The Perfect Client
When I started out “on my own” I had this picture of the ideal client.
They would be executives with large budgets begging me to do work for them. Over time I would be one of the foremost people in web design in Ireland with an orderly line of CEOs with fat wallets lined up patiently outside my office, some would even have having slept over so as not lose their slot.
Of course the reality is nothing like that.
I now know customers come in all shapes and sizes and with hugely differing budgets and needs.
I had a client last week who cycled across town to talk about his new blog, in contrast I just started a project with a large charity in Dublin working on a large design and development project for 2017. Two vastly different clients.
The most important thing I have learned is to treat all of these clients the same irrespective of the project being delivered. The paybacks are enormous.
The reason is simple. For freelancers referral business is golden. When person A refers person B to you the odds that they are going to use someone else are unlikely.
In addition I have never heard a referral client say to me
Person A gave me your name because the graphics were great on the slider and your CSS was AMAZING!!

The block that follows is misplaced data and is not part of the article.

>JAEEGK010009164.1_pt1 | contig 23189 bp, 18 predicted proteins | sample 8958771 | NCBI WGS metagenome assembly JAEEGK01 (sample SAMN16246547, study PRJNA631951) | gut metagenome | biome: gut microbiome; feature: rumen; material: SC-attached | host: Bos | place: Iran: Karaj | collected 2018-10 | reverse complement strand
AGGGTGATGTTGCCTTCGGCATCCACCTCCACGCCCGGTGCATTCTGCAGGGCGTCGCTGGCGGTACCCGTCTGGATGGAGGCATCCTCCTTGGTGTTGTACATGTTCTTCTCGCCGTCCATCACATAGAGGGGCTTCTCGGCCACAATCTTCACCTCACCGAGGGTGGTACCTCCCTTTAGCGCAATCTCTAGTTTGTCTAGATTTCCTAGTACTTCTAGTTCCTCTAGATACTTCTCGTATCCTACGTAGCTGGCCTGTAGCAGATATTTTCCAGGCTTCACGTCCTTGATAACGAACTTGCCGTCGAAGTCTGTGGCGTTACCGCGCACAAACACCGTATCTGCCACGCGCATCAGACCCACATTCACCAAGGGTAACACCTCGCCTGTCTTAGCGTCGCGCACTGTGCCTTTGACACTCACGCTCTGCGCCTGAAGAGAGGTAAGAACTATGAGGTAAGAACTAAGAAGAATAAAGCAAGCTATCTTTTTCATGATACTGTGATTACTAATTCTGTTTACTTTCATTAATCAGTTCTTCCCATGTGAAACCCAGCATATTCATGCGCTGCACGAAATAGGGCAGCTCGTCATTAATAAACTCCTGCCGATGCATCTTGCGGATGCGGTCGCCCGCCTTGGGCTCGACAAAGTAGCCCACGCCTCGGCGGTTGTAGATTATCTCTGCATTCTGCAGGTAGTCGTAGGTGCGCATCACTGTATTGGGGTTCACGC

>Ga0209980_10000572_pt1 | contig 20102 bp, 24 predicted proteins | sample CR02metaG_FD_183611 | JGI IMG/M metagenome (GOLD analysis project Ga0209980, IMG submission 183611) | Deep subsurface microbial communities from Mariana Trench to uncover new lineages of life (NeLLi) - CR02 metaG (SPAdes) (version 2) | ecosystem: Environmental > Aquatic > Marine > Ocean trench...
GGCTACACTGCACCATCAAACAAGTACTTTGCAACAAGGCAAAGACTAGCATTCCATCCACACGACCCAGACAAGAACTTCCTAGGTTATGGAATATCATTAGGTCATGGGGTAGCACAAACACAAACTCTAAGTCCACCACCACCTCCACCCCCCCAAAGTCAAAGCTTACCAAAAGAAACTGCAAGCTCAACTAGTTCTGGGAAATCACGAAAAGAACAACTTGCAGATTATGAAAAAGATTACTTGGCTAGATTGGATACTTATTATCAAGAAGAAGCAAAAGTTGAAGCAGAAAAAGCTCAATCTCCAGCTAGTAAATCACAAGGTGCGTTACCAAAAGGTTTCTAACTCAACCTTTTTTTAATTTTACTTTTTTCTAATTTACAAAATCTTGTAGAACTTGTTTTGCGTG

The reasons I get referrals are usually that I was prompt, did a good proposal, understood and interpreted their needs, kept in touch and was generally decent to great to deal with.
Am I like that for every single customer. I’m not sure but I try damm hard.
I am 100% certain that the quality of what I produce is 5X better than what I used to produce when I started (through using better designers, improved workflow and more expertise) but I am pretty sure that my focus on making the customer happy has improved by 10X.
Really in the website space people really can’t tell good from great. Of course always aim to deliver great but often good is fine.
But EVERYONE can tell great customer service from shit customer service.
I am not saying develop new design ideas or work on improving your craft. Of course not. But dedicate a significant part of your process improvement time on improving your customer service.
Where I tend to focus is on things
- Great clear easy to read proposals.
- Getting these proposals out quickly
- Great, prompt follow up.
- Automating every single moving part without it looking automated.
- Communications throughout the lifecycle of the project (more on that in another post)
- Closing out efficiently
- Billing promptly (believe it or not people like to get their bills quickly)
- Keeping in touch after the project
Am I amazing at all of the above?
Not at all but I do focus on it and not a week goes by where I don’t examine one or more of these processes with an eye to making them better.
The executives are always thankful.